Measured weights and lengths were obtained and recorded for the same child from a paediatrician visit that occurred during the same 2-month time window allowed for the survey. Once again, a corrected age of 12 months was used for those born prematurely. For reported and measured values, weight for length percentiles at 12 months was calculated using WHO gender-specific growth charts. Based on calculated weight for length percentiles for parentally reported and paediatrician-measured values, children were classified as severely obese (≥99th centile), obese (95–98th centile), overweight (85–94th centile) or underweight and normal weight (<85th centile).18
Characteristics of the study cohort are described. Pearson's correlation coefficient was calculated to assess the relationship between reported and measured weights and lengths as well as calculated weight for length percentiles. As the validity of reported values may differ after detecting outliers, the interquartile outlier range rule was used to detect potential outliers, and all the detected values as outliers were checked against WHO reference data to verify whether they are also outside 3 SDs of the WHO reference data. All the length values that were not detected as an outlier were defined as inliers.
After removing outliers, Pearson's correlation coefficient was calculated again to assess the relationship between reported and measured weights and lengths as well as calculated weight for length percentiles.19 Pearson's correlation coefficient >0.7 was considered a strong correlation.20 A paired t-test was used to detect existing differences between the means of measured and parentally reported weights, lengths and calculated weight for length percentiles and to compare means of values with and without removing outliers. Bland-Altman plots were used to examine the agreement between parentally reported and measured weights and lengths. In these plots, the differences between measured and parentally reported values were plotted against the mean of measured and parentally reported values without and with outliers removed.21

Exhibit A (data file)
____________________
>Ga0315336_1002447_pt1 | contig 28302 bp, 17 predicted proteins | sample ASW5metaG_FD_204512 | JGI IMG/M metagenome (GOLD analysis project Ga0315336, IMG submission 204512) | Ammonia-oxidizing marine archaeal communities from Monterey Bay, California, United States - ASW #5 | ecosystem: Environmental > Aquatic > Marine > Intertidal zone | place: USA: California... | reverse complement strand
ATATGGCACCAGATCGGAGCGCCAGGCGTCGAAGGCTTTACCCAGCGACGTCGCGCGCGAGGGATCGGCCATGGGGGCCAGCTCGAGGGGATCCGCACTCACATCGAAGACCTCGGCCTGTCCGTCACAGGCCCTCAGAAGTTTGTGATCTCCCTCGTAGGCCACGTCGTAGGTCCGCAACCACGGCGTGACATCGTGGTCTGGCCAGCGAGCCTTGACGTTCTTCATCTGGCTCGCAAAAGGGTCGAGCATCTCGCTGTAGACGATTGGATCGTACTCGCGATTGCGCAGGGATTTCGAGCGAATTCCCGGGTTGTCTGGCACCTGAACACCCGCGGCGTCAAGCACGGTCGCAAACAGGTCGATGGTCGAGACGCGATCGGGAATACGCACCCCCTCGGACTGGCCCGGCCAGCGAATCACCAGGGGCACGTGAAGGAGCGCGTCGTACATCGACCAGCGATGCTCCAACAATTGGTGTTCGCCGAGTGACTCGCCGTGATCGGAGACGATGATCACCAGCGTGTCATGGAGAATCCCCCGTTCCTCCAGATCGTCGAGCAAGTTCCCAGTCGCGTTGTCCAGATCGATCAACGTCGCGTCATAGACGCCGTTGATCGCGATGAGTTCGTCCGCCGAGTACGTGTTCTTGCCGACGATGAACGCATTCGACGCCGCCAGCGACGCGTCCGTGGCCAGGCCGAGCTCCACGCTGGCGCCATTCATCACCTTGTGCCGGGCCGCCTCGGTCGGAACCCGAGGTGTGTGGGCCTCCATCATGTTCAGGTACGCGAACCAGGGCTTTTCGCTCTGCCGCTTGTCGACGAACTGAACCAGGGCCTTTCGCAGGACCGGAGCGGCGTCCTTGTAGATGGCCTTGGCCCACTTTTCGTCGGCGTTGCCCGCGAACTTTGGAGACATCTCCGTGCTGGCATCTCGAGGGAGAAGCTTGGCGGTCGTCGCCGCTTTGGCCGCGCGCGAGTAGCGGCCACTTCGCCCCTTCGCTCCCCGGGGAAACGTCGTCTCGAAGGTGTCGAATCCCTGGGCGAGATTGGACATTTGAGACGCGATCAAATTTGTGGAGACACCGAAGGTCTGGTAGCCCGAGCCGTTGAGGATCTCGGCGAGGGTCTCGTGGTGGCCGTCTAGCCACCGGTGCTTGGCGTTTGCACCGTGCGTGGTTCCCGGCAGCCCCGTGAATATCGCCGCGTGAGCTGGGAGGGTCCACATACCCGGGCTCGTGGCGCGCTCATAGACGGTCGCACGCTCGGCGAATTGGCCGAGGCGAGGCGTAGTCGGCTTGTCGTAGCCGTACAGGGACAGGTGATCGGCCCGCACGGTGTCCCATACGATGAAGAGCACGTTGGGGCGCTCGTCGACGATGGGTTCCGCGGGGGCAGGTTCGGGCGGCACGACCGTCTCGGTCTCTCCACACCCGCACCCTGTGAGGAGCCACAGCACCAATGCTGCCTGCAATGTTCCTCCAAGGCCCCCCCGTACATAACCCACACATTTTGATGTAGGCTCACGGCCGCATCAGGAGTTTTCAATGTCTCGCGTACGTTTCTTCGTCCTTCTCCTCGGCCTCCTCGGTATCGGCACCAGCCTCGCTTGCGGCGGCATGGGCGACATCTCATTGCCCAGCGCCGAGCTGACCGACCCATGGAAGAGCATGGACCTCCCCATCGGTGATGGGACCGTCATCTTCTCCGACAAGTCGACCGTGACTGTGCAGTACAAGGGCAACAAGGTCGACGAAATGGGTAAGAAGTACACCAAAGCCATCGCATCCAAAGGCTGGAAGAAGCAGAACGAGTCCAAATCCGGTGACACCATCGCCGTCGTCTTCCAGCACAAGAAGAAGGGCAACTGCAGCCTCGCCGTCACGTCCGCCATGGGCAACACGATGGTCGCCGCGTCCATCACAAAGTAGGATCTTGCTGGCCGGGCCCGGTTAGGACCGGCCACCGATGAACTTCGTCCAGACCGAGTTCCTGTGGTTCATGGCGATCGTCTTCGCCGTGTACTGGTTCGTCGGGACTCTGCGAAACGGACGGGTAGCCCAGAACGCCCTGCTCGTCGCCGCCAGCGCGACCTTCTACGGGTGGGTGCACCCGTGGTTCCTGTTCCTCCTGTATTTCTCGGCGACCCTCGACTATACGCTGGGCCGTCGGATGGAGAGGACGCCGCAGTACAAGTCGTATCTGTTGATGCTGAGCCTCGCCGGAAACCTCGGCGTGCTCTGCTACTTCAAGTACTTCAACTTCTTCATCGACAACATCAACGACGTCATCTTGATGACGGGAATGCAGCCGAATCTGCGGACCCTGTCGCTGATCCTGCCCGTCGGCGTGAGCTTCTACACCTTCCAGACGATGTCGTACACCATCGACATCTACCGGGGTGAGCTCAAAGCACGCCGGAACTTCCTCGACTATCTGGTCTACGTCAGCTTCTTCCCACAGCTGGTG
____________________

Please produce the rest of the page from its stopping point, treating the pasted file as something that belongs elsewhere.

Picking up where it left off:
Reported and measured weight for length centile categories, including normal and underweight (<85th), overweight (85–94th), obese (95–98th) and severely obese (≥99th) at 12 months of age, were compared, without outliers removed and with outliers removed using a χ2 test. The degree of agreement between reported and measured weight for length centile classification of normal weight and overweight without outliers removed and with outliers removed was assessed using weighted κ statistics.22
Demographic characteristics and lifestyle of parents whose children's length was detected as outlier were compared to those whose children's length was an inlier. The parental demographic and lifestyle were evaluated using the t-test (continuous variables) and the χ2 test (categorical variables).
SAS V.9.3 and SPSS V.23 were used for statistical analyses. p Values of 0.05 or less were considered statistically significant.
Characteristics of the study cohort, including maternal and child data, are listed in table 1. Of the 185 participants, 51.4% were men, 11.35% were born preterm, 48.7% had a white mother, 7% had a Hispanic mother and 62.7% of mothers were born in the USA.